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Thread: Clear Vue Cyclones - how can they cost so little?

  1. #16
    I went with the clearvue for the price. But the few things I can see as to what makes the price difference

    -Some assembly required aspect of the clearvue( if you value your time at anything the clearvue will take a couple more hours to put together.
    -Fit and finish is not as nice on the clearvue
    -Plastic is much cheaper to form than metal
    -Im not sure how well the plastic will hold up if dc picks up a random chunk of metal. I was standing next to it when a small cutoff of wood(1"x1"x1) got sucked through almost pooped my pants
    -Dont forget to figure in extra for assembly stuff, screws, caulk, etc

  2. #17
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    Quote Originally Posted by Ole Anderson View Post
    Actually the blower and inlet and separator on the Oneida are now some kind of molded plastic, I presume so they can get a better inlet configuration than available from fabricated metal. 3 hp V series is about $2500 though.
    Depends upon the model, but Oneida is now using resin/composites for some components as you mention, particularly on the blowers because it helps with cost structures and provides opportunity to do some design things that would be harder to do in metal...which you elude to. Resin/composite can really be engineered to make for a very smooth airflow path in a "mathematical" way much easier than trying to get heavy metal to do compound things all at once. The resin/composite being post separation means it can still work for the professional side in that area. The rest of the Oneida cyclones are very heavy steel which certainly gives them an edge on the more professional shop side of things and where there is less price sensitivity. ClearVue, while recently releasing the heavier metal unit, has been laser focused on the hobbyist and small shop and provide a nice product for a surprising cost. It's also a "long cone" design which is very desirable for performance. Oneida is also "long cone", albeit with a slightly different ratio than ClearVue.

    George is correct that ClearVue also provides you with the opportunity to actually build the system rather than just unboxing and assembling a fully functional system like Oneida provides. That certainly enters into the cost.
    --

    The most expensive tool is the one you buy "cheaply" and often...

  3. #18
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    Dust, er, metal collection.

    Quote Originally Posted by George Yetka View Post
    -Im not sure how well the plastic will hold up if dc picks up a random chunk of metal.
    I've put a lot of wood chunks through mine, accidentally and on purpose. I have a nozzle immediately behind the lathe spindle. Also plastic, sandpaper, the neighbor's cat, (just kidding!)
    I've had to dig through the bin several times to get stuff back. The inlet to the cyclone slides whatever it picks up gently into the swirl path rather than hurl it into the inside of the cyclone.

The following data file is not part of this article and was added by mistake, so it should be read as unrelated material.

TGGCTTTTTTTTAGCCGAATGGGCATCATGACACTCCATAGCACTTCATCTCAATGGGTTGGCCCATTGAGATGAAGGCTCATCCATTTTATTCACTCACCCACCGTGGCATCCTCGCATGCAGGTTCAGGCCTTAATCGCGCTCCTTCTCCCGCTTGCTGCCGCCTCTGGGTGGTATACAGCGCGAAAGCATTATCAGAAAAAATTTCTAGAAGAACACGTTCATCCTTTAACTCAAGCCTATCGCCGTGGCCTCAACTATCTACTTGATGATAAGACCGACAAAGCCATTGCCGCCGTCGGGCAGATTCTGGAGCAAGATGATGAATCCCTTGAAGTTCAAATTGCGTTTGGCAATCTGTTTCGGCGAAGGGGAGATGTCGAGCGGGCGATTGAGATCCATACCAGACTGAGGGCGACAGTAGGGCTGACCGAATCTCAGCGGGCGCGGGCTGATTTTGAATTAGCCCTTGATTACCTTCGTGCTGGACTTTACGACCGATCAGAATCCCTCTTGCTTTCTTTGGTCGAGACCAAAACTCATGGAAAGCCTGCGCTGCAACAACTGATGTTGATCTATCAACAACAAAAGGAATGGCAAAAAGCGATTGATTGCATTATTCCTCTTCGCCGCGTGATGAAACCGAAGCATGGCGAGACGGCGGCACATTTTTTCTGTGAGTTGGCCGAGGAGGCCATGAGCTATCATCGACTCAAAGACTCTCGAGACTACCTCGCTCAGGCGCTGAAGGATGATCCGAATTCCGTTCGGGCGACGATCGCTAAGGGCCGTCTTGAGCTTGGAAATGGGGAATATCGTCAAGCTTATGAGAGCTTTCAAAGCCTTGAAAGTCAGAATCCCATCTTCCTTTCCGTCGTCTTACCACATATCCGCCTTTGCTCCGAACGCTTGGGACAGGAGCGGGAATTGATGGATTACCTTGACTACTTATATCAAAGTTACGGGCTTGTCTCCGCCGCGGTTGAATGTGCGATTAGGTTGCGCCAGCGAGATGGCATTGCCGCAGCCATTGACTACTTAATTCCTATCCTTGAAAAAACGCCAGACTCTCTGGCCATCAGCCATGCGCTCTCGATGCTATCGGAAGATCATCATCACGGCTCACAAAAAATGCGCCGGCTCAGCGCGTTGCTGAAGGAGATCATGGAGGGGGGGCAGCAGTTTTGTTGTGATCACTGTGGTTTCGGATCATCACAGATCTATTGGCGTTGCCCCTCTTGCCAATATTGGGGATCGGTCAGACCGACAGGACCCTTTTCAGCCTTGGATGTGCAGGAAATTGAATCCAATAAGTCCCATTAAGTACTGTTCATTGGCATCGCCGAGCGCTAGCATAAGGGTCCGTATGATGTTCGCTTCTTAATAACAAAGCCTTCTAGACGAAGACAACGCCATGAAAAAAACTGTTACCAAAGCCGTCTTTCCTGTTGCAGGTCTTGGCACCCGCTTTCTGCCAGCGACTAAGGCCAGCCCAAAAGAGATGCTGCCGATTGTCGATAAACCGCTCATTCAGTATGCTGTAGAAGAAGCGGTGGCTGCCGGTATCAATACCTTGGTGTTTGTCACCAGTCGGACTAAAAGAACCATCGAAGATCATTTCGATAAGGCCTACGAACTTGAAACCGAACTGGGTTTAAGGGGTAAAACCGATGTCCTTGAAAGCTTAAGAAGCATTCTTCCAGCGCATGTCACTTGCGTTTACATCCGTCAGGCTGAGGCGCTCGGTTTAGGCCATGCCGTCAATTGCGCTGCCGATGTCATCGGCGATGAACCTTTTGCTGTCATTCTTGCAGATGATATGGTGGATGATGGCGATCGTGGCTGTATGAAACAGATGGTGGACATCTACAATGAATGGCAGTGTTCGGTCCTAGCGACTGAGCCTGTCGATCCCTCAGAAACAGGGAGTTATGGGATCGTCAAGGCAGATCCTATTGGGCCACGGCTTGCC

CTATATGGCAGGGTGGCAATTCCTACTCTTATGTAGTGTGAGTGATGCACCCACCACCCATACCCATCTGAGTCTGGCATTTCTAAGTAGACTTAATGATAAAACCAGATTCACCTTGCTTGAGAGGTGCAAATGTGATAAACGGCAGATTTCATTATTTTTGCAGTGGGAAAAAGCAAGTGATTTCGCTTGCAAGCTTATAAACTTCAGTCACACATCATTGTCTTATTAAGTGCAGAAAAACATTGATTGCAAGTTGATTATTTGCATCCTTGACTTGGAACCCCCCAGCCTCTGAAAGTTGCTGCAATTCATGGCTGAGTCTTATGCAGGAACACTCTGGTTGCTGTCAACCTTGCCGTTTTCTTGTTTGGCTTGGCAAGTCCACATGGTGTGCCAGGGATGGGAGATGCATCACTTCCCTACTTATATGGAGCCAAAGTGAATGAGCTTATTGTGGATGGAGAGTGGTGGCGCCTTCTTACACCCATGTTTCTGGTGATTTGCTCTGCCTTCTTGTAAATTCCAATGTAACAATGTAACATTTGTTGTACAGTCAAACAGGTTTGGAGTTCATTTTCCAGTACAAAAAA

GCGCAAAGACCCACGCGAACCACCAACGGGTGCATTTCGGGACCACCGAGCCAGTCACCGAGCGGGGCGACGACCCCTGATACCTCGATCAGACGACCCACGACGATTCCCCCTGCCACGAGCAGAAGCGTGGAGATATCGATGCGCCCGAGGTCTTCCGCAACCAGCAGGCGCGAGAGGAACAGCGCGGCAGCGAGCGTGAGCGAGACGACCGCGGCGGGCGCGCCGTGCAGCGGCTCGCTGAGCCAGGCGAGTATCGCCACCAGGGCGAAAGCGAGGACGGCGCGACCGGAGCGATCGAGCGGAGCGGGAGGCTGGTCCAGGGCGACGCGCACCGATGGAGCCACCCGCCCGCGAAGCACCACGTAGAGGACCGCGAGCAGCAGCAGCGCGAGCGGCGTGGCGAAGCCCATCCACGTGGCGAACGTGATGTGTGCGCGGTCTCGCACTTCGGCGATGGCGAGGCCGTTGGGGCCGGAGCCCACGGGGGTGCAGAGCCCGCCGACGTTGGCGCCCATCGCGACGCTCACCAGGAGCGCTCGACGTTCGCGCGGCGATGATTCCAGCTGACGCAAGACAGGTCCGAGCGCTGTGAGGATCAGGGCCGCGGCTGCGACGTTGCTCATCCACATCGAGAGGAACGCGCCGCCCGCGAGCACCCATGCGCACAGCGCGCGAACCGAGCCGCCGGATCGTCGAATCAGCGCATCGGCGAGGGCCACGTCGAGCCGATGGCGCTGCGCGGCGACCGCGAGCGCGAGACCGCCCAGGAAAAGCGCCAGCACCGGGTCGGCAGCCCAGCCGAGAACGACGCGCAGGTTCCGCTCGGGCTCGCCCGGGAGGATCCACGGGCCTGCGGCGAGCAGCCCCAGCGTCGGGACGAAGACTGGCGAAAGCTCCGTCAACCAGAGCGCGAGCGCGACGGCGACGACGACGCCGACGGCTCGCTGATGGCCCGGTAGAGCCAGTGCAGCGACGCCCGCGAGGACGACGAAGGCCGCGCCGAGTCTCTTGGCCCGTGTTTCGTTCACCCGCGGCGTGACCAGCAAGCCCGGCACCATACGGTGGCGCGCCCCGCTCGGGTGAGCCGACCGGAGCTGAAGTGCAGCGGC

Did you ever catch this short video?



    I thought the notice at the end was funny.

    JKJ

  4. #19
    Wow thats pretty amazing. The sound I heard when I kicked it on to check rotation was terrifying. I didnt have the exhaust run yet, maybe thats why it was such a loud bang?

  5. #20
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    The original poster and others are assuming that the retail cost of an item is normally some fixed percentage over the cost of manufacture. Nothing could be further from the truth. Things are priced according to the law of supply and demand. An item's perceived value may permit a much higher price. For example, Oneida has a better reputation than other manufacturers, and can charge a very big premium for their equipment even though the performance may be very mediocre, regardless of the cost of manufacture. Some of Oneida's really high margin items are their "Dust Deputy" cyclones. I have been in a position to purchase large quantities of molded plastic and have a good idea of what the cost to manufacture is. They probably make 500+ percent on them. I bought two different sizes anyway, knowing it was a ripoff from a cost standpoint, because that is what I needed and I knew by reputation they would work well.

  6. #21
    Quote Originally Posted by Art Mann View Post
    The original poster and others are assuming that.....

    The original poster wasn't assuming anything. That's why he (me) started this thread.

  7. #22
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    The price that Oneida is charging does not fit the Classic definition of "surcharge" that you proposed nor is Clearvue necessarily inferior in any way. Those are the only two options you suggested. I tried to point out that neither of those options is the probable reason for the difference in price, if it exists. I would suggest that when you used the word "surcharge" you meant instead "premium".

  8. #23
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    Quote Originally Posted by John K Jordan View Post
    From the manual:
    "Clear Vue Cyclones highly recommends the use of a professional,